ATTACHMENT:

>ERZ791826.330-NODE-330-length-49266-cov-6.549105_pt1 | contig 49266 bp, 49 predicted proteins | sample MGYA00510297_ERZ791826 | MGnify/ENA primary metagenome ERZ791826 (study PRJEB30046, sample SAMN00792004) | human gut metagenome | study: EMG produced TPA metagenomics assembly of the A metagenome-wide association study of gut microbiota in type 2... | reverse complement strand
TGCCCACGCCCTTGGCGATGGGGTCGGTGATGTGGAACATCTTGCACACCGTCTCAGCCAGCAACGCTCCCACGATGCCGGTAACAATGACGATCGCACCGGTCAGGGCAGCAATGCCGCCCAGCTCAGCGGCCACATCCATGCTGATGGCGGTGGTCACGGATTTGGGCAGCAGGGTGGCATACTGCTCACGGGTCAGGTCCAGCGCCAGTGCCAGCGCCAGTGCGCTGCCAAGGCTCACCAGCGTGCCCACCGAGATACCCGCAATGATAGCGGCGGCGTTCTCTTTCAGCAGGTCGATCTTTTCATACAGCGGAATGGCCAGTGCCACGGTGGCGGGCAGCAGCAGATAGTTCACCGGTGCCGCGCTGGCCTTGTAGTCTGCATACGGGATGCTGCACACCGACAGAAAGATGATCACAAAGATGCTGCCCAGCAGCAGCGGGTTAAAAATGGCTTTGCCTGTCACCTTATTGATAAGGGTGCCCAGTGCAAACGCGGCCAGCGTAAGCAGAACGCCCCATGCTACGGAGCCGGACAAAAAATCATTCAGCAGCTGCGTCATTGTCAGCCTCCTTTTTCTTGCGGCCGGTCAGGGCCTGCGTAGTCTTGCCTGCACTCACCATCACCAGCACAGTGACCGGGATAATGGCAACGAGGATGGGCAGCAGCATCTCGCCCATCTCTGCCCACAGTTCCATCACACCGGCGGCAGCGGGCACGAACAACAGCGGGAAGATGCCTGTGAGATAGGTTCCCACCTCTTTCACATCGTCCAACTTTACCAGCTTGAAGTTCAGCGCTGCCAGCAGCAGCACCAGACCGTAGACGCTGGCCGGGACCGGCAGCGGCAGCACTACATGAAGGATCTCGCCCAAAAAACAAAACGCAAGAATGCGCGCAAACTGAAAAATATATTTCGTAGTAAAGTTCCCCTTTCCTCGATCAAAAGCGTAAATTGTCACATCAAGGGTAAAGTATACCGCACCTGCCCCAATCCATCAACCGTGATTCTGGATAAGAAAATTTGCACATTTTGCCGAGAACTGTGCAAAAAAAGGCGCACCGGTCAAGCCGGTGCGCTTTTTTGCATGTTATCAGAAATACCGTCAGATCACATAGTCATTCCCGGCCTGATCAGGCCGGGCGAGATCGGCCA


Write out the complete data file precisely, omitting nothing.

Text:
>ERZ791826.330-NODE-330-length-49266-cov-6.549105_pt1 | contig 49266 bp, 49 predicted proteins | sample MGYA00510297_ERZ791826 | MGnify/ENA primary metagenome ERZ791826 (study PRJEB30046, sample SAMN00792004) | human gut metagenome | study: EMG produced TPA metagenomics assembly of the A metagenome-wide association study of gut microbiota in type 2... | reverse complement strand
TGCCCACGCCCTTGGCGATGGGGTCGGTGATGTGGAACATCTTGCACACCGTCTCAGCCAGCAACGCTCCCACGATGCCGGTAACAATGACGATCGCACCGGTCAGGGCAGCAATGCCGCCCAGCTCAGCGGCCACATCCATGCTGATGGCGGTGGTCACGGATTTGGGCAGCAGGGTGGCATACTGCTCACGGGTCAGGTCCAGCGCCAGTGCCAGCGCCAGTGCGCTGCCAAGGCTCACCAGCGTGCCCACCGAGATACCCGCAATGATAGCGGCGGCGTTCTCTTTCAGCAGGTCGATCTTTTCATACAGCGGAATGGCCAGTGCCACGGTGGCGGGCAGCAGCAGATAGTTCACCGGTGCCGCGCTGGCCTTGTAGTCTGCATACGGGATGCTGCACACCGACAGAAAGATGATCACAAAGATGCTGCCCAGCAGCAGCGGGTTAAAAATGGCTTTGCCTGTCACCTTATTGATAAGGGTGCCCAGTGCAAACGCGGCCAGCGTAAGCAGAACGCCCCATGCTACGGAGCCGGACAAAAAATCATTCAGCAGCTGCGTCATTGTCAGCCTCCTTTTTCTTGCGGCCGGTCAGGGCCTGCGTAGTCTTGCCTGCACTCACCATCACCAGCACAGTGACCGGGATAATGGCAACGAGGATGGGCAGCAGCATCTCGCCCATCTCTGCCCACAGTTCCATCACACCGGCGGCAGCGGGCACGAACAACAGCGGGAAGATGCCTGTGAGATAGGTTCCCACCTCTTTCACATCGTCCAACTTTACCAGCTTGAAGTTCAGCGCTGCCAGCAGCAGCACCAGACCGTAGACGCTGGCCGGGACCGGCAGCGGCAGCACTACATGAAGGATCTCGCCCAAAAAACAAAACGCAAGAATGCGCGCAAACTGAAAAATATATTTCGTAGTAAAGTTCCCCTTTCCTCGATCAAAAGCGTAAATTGTCACATCAAGGGTAAAGTATACCGCACCTGCCCCAATCCATCAACCGTGATTCTGGATAAGAAAATTTGCACATTTTGCCGAGAACTGTGCAAAAAAAGGCGCACCGGTCAAGCCGGTGCGCTTTTTTGCATGTTATCAGAAATACCGTCAGATCACATAGTCATTCCCGGCCTGATCAGGCCGGGCGAGATCGGCCA